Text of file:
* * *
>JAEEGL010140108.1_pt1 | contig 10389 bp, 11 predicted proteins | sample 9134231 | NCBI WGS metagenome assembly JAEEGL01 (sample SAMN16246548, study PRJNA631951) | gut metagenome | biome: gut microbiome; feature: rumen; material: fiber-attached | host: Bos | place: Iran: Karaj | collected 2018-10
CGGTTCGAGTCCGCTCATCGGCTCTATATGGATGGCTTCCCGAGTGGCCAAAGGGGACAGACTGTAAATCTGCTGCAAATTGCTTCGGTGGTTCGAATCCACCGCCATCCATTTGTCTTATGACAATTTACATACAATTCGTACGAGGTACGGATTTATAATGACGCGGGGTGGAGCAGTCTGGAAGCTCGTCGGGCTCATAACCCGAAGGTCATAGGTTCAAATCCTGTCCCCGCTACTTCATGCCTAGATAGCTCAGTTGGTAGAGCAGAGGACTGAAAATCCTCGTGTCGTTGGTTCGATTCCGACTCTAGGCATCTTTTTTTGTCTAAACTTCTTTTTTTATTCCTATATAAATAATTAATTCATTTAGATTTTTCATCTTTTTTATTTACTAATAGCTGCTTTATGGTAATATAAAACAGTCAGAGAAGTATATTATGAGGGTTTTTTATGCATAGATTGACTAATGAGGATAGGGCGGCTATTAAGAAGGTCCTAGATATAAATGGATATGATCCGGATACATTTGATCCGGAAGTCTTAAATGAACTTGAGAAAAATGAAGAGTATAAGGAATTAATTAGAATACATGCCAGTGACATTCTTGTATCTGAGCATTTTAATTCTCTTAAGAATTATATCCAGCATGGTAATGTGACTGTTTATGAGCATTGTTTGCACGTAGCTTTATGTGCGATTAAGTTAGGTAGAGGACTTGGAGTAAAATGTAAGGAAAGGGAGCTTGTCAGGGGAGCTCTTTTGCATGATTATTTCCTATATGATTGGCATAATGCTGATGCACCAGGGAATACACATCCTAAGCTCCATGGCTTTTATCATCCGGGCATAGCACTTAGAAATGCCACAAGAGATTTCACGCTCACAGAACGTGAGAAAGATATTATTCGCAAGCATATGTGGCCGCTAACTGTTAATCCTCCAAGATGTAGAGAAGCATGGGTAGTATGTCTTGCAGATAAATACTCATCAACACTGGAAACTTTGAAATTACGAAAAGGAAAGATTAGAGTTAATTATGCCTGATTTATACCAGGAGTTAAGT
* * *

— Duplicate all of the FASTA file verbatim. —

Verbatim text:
>JAEEGL010140108.1_pt1 | contig 10389 bp, 11 predicted proteins | sample 9134231 | NCBI WGS metagenome assembly JAEEGL01 (sample SAMN16246548, study PRJNA631951) | gut metagenome | biome: gut microbiome; feature: rumen; material: fiber-attached | host: Bos | place: Iran: Karaj | collected 2018-10
CGGTTCGAGTCCGCTCATCGGCTCTATATGGATGGCTTCCCGAGTGGCCAAAGGGGACAGACTGTAAATCTGCTGCAAATTGCTTCGGTGGTTCGAATCCACCGCCATCCATTTGTCTTATGACAATTTACATACAATTCGTACGAGGTACGGATTTATAATGACGCGGGGTGGAGCAGTCTGGAAGCTCGTCGGGCTCATAACCCGAAGGTCATAGGTTCAAATCCTGTCCCCGCTACTTCATGCCTAGATAGCTCAGTTGGTAGAGCAGAGGACTGAAAATCCTCGTGTCGTTGGTTCGATTCCGACTCTAGGCATCTTTTTTTGTCTAAACTTCTTTTTTTATTCCTATATAAATAATTAATTCATTTAGATTTTTCATCTTTTTTATTTACTAATAGCTGCTTTATGGTAATATAAAACAGTCAGAGAAGTATATTATGAGGGTTTTTTATGCATAGATTGACTAATGAGGATAGGGCGGCTATTAAGAAGGTCCTAGATATAAATGGATATGATCCGGATACATTTGATCCGGAAGTCTTAAATGAACTTGAGAAAAATGAAGAGTATAAGGAATTAATTAGAATACATGCCAGTGACATTCTTGTATCTGAGCATTTTAATTCTCTTAAGAATTATATCCAGCATGGTAATGTGACTGTTTATGAGCATTGTTTGCACGTAGCTTTATGTGCGATTAAGTTAGGTAGAGGACTTGGAGTAAAATGTAAGGAAAGGGAGCTTGTCAGGGGAGCTCTTTTGCATGATTATTTCCTATATGATTGGCATAATGCTGATGCACCAGGGAATACACATCCTAAGCTCCATGGCTTTTATCATCCGGGCATAGCACTTAGAAATGCCACAAGAGATTTCACGCTCACAGAACGTGAGAAAGATATTATTCGCAAGCATATGTGGCCGCTAACTGTTAATCCTCCAAGATGTAGAGAAGCATGGGTAGTATGTCTTGCAGATAAATACTCATCAACACTGGAAACTTTGAAATTACGAAAAGGAAAGATTAGAGTTAATTATGCCTGATTTATACCAGGAGTTAAGT